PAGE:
REAL Examples of Time Travel

April 22, 2009 by  
Filed under Mind Stretch

bubbles1In August 1901, two Oxford professors, Anne Moberly and Eleanor Jourdain, were walking through the gardens of the Palace of Versailles when they noticed a shimmering effect on the landscape. When the shimmering had passed, the women noticed that they seemed to have been transported back in time to about a hundred years earlier.

The people around them wore 18th century clothes and wigs, and were behaving in a very agitated manner. Eventually the vision faded, and the two women found themselves back in 1901.  Shocked at what they had experienced, they carried out some research and concluded that they had somehow witnessed the sacking of the Tuleries and the massacre of the French Guards during the French revolution in 1789.

So… can the veil between past and present be momentarily lifted? Would this also explain why some people say they can hear battle sounds at historic battle sites?  

What about Einstein’s theories?
Einstein’s theory of relativity tells us that both distance and time are not absolute, but are affected by an object’s motion. This makes time relative. So if we could construct a spacecraft faster than the speed of light, in theory we could travel through time.

Physicist Kurt Gödel proposed an ingenious solution to Einstein’s theorems that allows for time travel. He proposed that timelines close back on themselves such a way that the distant past and the distant future became one in the same — creating whirlpools in which time wraps itself into a circle. Anyone moving along in the same direction of rotation of the whirlpool could find themselves back at the starting point, but backwards in time.

Does the answer lie in wormholes?
So… can we travel through time using wormholes? This is an idea that is being given serious consideration by some scientists. One hypothesis is that a wormhole could be a shortcut between two points – linking different areas of the fabric of time and space.  But can we time travel through wormholes?

The Philadelphia Experiment
And then… did the US Navy attempt time travel using a secret Tesla technology and one of their ships, and did the first experiment go terribly wrong?

Two experiments were conducted exactly forty years apart in August 1943 and August 1983.  During the 1943 experiment the US Eldridge was said to have disappeared completely for twenty minutes. This left a great number of people convinced that the Navy succeeded. Forty years later the experiment was attempted again, perhaps to correct what had gone wrong with the Philadelphia experiment.

Many researchers and scientific types have  tried to unravel the Philadelphia Experiment. The US navy denies it ever happened, and has classified all reports around the experiment as Top Secret. Was it time travel? Was it high tech? Was it all a hoax?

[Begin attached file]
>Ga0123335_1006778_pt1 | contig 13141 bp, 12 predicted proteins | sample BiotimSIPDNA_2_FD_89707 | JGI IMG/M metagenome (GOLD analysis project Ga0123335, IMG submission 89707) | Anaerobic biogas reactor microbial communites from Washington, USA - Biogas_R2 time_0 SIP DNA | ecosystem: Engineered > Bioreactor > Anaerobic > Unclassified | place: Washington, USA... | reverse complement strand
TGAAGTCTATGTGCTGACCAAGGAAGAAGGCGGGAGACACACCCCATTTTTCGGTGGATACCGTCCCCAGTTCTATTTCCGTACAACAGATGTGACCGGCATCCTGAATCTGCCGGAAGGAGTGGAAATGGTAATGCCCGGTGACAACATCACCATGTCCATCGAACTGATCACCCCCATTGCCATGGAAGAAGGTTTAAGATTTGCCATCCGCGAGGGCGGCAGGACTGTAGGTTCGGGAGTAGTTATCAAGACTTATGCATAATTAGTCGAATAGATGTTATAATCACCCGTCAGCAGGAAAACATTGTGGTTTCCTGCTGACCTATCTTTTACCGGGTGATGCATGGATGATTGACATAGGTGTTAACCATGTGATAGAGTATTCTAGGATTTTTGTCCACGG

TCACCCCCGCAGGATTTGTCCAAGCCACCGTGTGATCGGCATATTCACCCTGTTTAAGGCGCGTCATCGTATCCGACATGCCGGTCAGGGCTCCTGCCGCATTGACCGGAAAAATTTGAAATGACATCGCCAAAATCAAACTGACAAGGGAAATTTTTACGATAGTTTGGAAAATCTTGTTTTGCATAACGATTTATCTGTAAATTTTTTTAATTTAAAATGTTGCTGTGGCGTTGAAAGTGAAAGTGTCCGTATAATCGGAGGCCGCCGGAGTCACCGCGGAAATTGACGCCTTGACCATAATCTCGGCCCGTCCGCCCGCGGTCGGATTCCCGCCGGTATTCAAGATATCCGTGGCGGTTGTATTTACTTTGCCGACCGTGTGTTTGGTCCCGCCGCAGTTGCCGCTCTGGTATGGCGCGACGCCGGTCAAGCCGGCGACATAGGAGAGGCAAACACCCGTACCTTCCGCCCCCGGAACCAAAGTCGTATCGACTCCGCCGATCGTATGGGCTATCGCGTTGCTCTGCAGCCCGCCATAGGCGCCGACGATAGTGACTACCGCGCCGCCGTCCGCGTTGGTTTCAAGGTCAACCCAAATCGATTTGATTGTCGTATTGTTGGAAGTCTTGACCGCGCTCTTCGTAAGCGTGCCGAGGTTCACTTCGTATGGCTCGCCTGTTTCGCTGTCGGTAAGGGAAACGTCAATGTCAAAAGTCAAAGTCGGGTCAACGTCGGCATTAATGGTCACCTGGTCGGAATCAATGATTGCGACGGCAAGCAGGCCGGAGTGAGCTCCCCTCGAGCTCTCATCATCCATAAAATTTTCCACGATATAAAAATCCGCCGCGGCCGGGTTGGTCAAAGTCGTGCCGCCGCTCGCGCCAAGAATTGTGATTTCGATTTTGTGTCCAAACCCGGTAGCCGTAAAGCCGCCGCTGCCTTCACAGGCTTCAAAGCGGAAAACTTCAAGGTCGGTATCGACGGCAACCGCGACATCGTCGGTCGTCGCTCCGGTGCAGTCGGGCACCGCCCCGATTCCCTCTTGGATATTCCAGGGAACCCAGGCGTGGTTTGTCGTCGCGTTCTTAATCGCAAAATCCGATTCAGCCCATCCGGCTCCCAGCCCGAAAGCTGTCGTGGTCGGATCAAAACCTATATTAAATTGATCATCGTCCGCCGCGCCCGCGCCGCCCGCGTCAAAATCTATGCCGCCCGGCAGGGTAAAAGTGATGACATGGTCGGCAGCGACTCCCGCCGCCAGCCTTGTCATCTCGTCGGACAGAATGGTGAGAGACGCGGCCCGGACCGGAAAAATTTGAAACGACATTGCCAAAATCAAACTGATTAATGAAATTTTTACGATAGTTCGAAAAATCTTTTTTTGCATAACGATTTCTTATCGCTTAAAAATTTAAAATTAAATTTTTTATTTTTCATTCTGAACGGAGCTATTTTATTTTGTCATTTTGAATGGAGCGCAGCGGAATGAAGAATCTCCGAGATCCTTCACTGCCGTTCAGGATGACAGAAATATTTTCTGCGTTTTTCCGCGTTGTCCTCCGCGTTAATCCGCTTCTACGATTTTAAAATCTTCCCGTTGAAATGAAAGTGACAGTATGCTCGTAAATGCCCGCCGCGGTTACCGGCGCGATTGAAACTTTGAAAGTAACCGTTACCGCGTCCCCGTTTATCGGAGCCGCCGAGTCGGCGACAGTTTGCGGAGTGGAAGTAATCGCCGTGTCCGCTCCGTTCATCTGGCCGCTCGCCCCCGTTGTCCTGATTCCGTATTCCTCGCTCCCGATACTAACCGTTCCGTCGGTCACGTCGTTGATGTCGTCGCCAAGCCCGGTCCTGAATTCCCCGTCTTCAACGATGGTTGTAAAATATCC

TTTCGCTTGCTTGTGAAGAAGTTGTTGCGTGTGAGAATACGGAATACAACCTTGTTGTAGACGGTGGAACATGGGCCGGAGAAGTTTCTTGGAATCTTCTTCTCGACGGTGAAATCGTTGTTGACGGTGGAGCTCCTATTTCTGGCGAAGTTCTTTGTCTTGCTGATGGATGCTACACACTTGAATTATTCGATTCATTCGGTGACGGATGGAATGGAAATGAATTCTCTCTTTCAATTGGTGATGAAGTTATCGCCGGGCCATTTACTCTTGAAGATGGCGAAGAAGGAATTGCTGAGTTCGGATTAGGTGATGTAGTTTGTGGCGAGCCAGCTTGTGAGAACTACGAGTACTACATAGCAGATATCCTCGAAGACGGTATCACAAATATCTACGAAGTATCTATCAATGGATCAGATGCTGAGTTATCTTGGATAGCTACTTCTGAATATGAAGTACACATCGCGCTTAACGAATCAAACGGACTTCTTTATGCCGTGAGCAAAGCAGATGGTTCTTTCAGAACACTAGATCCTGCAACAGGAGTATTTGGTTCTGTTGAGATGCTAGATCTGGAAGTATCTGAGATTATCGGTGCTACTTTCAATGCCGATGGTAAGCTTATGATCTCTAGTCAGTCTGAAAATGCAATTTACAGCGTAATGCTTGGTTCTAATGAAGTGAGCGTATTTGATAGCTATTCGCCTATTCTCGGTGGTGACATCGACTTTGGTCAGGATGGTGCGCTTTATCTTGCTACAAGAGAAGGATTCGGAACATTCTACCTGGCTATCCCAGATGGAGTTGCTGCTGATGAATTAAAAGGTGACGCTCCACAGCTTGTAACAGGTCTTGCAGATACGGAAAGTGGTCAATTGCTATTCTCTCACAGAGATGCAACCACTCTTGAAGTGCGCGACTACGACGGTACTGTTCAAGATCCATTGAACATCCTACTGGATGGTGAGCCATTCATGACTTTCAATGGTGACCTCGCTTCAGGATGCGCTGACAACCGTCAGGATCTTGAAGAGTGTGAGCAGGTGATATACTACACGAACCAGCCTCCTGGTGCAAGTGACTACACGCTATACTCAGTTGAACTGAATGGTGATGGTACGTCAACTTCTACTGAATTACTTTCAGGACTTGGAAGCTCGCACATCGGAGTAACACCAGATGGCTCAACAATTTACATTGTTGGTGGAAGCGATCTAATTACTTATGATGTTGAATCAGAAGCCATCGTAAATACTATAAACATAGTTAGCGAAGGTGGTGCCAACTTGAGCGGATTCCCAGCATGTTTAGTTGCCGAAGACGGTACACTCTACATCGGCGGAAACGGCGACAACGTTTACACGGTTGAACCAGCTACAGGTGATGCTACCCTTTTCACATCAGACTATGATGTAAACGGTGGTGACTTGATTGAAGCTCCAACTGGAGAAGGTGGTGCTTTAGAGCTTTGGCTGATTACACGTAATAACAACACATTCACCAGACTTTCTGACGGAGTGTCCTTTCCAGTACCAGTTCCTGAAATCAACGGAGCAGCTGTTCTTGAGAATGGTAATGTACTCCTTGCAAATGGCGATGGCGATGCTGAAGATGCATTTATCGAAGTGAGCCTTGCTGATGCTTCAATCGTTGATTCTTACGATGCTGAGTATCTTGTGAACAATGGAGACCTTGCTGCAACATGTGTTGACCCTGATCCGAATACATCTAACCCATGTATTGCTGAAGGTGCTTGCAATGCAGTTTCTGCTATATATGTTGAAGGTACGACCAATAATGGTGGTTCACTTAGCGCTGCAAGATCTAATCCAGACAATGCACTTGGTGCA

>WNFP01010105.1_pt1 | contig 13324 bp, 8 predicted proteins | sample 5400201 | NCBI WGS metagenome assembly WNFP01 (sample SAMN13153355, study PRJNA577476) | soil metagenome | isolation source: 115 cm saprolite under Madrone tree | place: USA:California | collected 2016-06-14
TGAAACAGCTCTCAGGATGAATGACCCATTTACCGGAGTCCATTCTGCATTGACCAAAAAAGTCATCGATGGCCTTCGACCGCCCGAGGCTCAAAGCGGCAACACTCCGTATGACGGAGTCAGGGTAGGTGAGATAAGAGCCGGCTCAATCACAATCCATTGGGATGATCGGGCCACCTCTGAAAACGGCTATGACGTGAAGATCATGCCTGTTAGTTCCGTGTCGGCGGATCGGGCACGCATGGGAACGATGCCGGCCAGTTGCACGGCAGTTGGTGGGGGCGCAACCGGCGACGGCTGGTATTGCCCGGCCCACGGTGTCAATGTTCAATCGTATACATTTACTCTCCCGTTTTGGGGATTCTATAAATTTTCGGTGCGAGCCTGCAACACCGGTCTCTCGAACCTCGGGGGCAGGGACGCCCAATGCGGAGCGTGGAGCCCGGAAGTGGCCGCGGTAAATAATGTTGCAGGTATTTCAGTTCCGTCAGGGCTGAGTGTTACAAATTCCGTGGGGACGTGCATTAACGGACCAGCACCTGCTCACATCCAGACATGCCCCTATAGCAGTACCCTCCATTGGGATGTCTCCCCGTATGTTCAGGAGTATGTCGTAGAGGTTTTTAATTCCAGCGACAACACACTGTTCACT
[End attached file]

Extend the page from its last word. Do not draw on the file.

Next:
Transcending time in the mind
From a metaphysical point of view, time travel is not necessarily a physical endeavor.

In Yogic practices, mystics are said to be able to practice a range of miraculous feats such as bilocation, and casting energy forward or backward through time. Perhaps non-physical energy like thoughts can transcend time. It could be possible that the past, present and future do exist as one, and that some people are able to tap into the universal mind and see the future.

One thing is certain: The more scientists learn about the nature of reality, the more *slippery* the coments of past, present and future — or here or there — become. There’s other speculation that just thinking about the future is time projection. What do YOU think?

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Lie Down to Be More Creative?

April 21, 2009 by  
Filed under Creativity

ligthbubIt seems we can be smarter and more creative lying down than standing up says one researcher.

Dr Darren Lipnicki at the Australian National University (ANU) school of psychology found that people solve anagrams more quickly when lying on their backs than standing on their feet.

Lipnicki tested 20 people who were asked to solve 32 five-letter anagrams while standing, and while lying down. He found that the anagrams were solved more quickly lying down than standing up. The researcher said his subjects reported that while lying down, the solution just *popped into their minds* similar to the aha or Eureka experience associated with major innovative creative breakthroughs.

Lipnicki feels the results are due to the difference in brain chemistry when lying down vs standing up, and specifically to the release of the neurotransmitter noradrenaline. While noradrenaline is normally associated with cognitive ability and focused attention, it is also believed to impair creative thinking. And significantly less noradrenaline is released while lying down.

Archimedes and the ancient reclining poets